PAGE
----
Supreme Court to decide constitutionality of patent office's "death squad"

Blog Post
On Monday, June 12, 2017, the Supreme Court granted certiorari in Oil States vs. Greene’s Energy Group, et al.1  One major issue that the high court agreed to decide is whether inter partes review (IPR) is constitutional. The outcome of this case could have major implications for the patent office and industry alike. 

IPR is a proceeding Congress introduced through the America Invents Act (AIA). This proceeding allows a panel of administrative judges at the U.S. Patent Office – an Article I tribunal – to determine whether to cancel a patent or uphold it as “not invalid.” IPR was designed as a cost effective way to challenge the validity of patents. Since its conception, IPR has been notorious for killing patents, leading some to call it a “death squad.” This has made IPR a very popular tool for defendants seeking to cancel a plaintiff’s patent. 

The debate is straightforward. Patents are a form of property. According to the petitioner in Oil States, Article I tribunals do not have the authority to decide whether to invalidated those property rights. That power rests with juries of an Article III court. The solicitor general’s office, on the other hand, argues that patents are a public right. Thus, Congress had full authority to enact the AIA and give the patent office the power to review patents.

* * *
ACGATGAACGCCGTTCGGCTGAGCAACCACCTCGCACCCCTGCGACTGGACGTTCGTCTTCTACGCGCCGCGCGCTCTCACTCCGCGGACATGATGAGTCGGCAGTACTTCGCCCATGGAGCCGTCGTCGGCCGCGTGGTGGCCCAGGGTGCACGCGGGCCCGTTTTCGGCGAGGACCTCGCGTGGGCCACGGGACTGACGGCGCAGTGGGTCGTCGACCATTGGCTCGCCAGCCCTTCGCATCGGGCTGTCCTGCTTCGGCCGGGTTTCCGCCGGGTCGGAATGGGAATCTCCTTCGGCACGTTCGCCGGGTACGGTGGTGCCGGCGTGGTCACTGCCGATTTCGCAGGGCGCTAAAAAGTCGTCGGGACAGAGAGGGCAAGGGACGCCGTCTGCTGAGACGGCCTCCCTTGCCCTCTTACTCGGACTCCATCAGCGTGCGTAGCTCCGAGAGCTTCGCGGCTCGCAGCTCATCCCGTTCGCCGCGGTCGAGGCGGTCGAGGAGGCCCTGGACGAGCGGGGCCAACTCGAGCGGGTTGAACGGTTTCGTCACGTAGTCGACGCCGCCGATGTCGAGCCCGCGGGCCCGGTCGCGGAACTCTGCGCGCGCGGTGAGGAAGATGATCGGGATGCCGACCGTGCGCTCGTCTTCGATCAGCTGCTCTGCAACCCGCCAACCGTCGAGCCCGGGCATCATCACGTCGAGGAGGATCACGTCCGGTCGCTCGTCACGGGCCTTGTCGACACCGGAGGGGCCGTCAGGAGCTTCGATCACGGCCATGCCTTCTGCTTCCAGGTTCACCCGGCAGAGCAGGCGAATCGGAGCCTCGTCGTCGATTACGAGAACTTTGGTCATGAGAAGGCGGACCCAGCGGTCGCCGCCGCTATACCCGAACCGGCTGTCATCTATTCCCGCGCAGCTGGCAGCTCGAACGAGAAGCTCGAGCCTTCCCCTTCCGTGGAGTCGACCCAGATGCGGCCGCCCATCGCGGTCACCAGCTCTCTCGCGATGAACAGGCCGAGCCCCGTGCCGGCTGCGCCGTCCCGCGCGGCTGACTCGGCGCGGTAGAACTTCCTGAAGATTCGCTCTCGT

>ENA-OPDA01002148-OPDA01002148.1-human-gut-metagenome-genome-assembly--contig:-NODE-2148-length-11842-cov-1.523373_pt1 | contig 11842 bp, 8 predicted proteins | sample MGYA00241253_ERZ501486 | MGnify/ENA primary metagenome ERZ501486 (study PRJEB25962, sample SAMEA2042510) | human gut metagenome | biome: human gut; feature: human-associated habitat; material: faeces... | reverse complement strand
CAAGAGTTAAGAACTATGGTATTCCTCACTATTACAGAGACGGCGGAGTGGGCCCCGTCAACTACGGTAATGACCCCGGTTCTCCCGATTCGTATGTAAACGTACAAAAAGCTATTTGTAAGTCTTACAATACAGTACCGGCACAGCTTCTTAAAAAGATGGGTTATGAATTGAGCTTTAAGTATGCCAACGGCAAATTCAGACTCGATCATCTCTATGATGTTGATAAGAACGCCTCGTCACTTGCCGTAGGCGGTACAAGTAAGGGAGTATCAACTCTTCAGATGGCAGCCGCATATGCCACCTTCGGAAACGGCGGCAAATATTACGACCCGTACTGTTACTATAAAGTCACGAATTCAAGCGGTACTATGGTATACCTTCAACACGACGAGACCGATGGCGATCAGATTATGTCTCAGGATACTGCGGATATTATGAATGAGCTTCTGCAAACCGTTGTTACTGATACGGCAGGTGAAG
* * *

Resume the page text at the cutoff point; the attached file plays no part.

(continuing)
If the Supreme Court finds IPR to be unconstitutional, defendants will lose a valuable tool. In contrast, patent owners could see the value of their patents increase. While it is very early to know the outcome there are two factors that may give some insight to the outcome of this case. 

  1. The Supreme Court granted certiorari on another IPR related case - SAS Institute v. Lee. Some commentators speculate that the Supreme Court would not have granted cert on SAS Institute if it was leaning towards holding IPR unconstitutional. 
  2. The Supreme Court has held trademarks to be a quasi public right.2  Some link this to patent rights – which would lean towards constitutionality. 

This case will likely be argued late 2017, with a decision expected in summer of 2018. 


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